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Well, I’m finishing up my prep and heading to my colonoscopy this morning. I will have limited ability to post for the rest of the morning, so, to the extent any big news or rumors break, please let folks know in the comments, and I’ll be sure to write anything up once I’m back to lucidity.

  • Baseball Prospectus came out with its first PECOTA projections of the offseason (basically they use super-advanced math to project stats for each player on a team’s roster, and then project how the team will perform in the upcoming season – it’s all premium content stuff, so if you the juicy bits, you’ll have to get a BP subscription). Overall, the projection has the Cubs with a .460 winning percentage, which is about 74.5 wins. That sounds about right, and might even be … encouraging.
  • For the individual players, most of the numbers look about as you’d suspect. PECOTA sees a big bounce-back for Carlos Marmol and Geovany Soto, but sees a pretty significant regression in store for Matt Garza. Indeed, PECOTA doesn’t really like many of the Cubs’ pitchers, projecting bad years for Travis Wood and Randy Wells, and awful years for Chris Volstad and Jeff Samardzija. Oddly, at this point, I see the Cubs’ pitching staff as a strength.
  • Keith Law ranked MLB’s farm systems (another premium article, so, once again, you want all the good stuff, you gotta pay) and the Cubs came in at number 20. Obviously that seems a tad low, but Law explains: “An unfairly maligned system, in my opinion – not a great system, but not a disastrous one. And I say that as someone who’s relatively bearish on some of the Cubs’ more famous prospects.” The theme this year for the minor league system remains: with so much high upside talent at the low levels, the Cubs’ system could really break out. Or, it could continue to hover around “aspirational.”
  • Law isn’t alone, by the way – John Sickels, who likes the Cubs’ system for what it is, also ranked it 20th in baseball.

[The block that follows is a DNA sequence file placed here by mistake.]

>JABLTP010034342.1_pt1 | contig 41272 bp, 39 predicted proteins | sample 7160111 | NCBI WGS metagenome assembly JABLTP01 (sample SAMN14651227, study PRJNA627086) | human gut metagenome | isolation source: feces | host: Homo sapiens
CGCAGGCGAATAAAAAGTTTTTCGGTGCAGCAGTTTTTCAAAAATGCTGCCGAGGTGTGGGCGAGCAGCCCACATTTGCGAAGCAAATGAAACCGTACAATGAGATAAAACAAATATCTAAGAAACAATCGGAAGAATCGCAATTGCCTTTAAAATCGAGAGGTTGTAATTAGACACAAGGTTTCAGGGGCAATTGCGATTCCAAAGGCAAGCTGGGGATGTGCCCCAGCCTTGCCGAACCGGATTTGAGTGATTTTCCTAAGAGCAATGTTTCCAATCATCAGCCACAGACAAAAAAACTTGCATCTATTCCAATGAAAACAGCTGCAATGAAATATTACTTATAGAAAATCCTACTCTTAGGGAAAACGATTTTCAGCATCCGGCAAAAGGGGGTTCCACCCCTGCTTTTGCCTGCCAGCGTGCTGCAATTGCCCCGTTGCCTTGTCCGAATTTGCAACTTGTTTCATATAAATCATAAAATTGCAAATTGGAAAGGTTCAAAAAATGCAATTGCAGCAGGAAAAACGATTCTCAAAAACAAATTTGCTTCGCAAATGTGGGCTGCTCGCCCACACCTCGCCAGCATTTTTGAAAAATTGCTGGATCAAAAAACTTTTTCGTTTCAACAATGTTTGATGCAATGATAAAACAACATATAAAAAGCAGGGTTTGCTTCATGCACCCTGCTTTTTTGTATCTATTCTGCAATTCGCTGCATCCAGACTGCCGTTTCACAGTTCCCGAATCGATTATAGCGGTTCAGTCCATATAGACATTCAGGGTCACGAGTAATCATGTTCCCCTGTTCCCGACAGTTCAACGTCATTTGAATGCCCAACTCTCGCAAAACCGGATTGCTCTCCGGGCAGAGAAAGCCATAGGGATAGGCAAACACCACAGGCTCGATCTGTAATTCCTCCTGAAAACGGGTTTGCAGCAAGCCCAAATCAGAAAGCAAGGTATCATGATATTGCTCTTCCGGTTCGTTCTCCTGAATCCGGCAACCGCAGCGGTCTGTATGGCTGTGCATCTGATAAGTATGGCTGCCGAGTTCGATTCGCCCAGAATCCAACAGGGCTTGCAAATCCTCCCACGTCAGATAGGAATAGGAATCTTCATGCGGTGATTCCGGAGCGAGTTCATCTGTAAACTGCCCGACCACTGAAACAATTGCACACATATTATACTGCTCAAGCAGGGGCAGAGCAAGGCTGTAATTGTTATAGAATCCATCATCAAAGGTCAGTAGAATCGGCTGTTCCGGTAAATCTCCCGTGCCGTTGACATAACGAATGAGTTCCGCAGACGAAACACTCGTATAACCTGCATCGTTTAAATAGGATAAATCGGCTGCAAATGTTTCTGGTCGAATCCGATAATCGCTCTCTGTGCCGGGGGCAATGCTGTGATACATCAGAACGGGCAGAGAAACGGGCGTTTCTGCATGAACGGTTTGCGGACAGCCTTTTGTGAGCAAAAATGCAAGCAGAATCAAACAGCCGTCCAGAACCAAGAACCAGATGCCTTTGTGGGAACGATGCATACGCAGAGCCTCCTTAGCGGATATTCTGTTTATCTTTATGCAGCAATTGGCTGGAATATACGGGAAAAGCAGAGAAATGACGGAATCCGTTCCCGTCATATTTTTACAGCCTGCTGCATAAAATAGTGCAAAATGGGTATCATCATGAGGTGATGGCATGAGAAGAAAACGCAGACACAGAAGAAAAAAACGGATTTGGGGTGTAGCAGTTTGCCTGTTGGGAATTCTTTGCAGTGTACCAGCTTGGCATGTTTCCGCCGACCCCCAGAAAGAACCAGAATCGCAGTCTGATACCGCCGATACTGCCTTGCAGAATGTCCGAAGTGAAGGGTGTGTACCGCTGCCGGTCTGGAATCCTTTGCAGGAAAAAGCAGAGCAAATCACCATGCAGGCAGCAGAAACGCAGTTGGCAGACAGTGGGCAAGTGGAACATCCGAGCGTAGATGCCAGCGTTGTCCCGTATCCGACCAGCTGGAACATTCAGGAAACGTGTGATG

• New Cub Adrian Cardenas, in addition to playing ball, is also a writer, studying his craft at NYU. He sounds like a smart, very hard working dude. The Cubs are making a habit of adding guys who are very easy to root for. (h/t CSN)
  • Fluff on new Cubs manager Dale Sveum. In short, Sveum works very hard, and he expects his players to do the same.
  • Bryce F

    So it seemed to me that Theo has done a good job evaluating our minor league system and adding too it. How well do you think this team could compete in about 3 years if the talent is what we hope it is:

    1b – Rizzo
    2b – Barney/Cardenas/ Torrebla
    ss – Castr0
    3b – Baez/Vitters
    C – Castillo/Clevenger
    RF – Lake/Vitters
    CF – Szcuzer
    LF – Jackson

    SP – Garza(or top pitcher in trade), T. Wood, McNutt, Dolin and Szmardsa
    RP – Carpenter, Coleman, Wells, Dolis, Maine, Believu and Russell

    Lacking power in the lineup, but I like what this could look like. No big money players but Castro in the next three years. YES, i am a homer on this one, but I think the future has some bright sports to it.

  • die hard

    Will Theo tell Sveum who to play like BB did to Howe in Moneyball?

  • Rusty O

    i like the way that you put that, not much power but it still looks manageable. i think that a lot of today’s baseball is focused so much upon how many power hitters a team can have. but a lot of times, its about getting on base, and playing small ball. finding other ways to win. i like the way that the team might look. that is, if all goes as planned.

  • curt

    sorry im so late on the draw brett working late but im glad yr test went ok, a real trooper getting right back at it, in yr honest opinion where does cespedes end up , yr opinion not any pundits theit so wrong most of the time yr better at predicting than most.

    • http://www.bleachernation.com Brett

      Thanks, curt. If I had to bet right now, I’d bet on the Marlins. But I still think it’s probably like 40% Marlins, 35% Cubs, 25% somewhere else.

  • curt

    do you think its about what its always about the “money” or about location.

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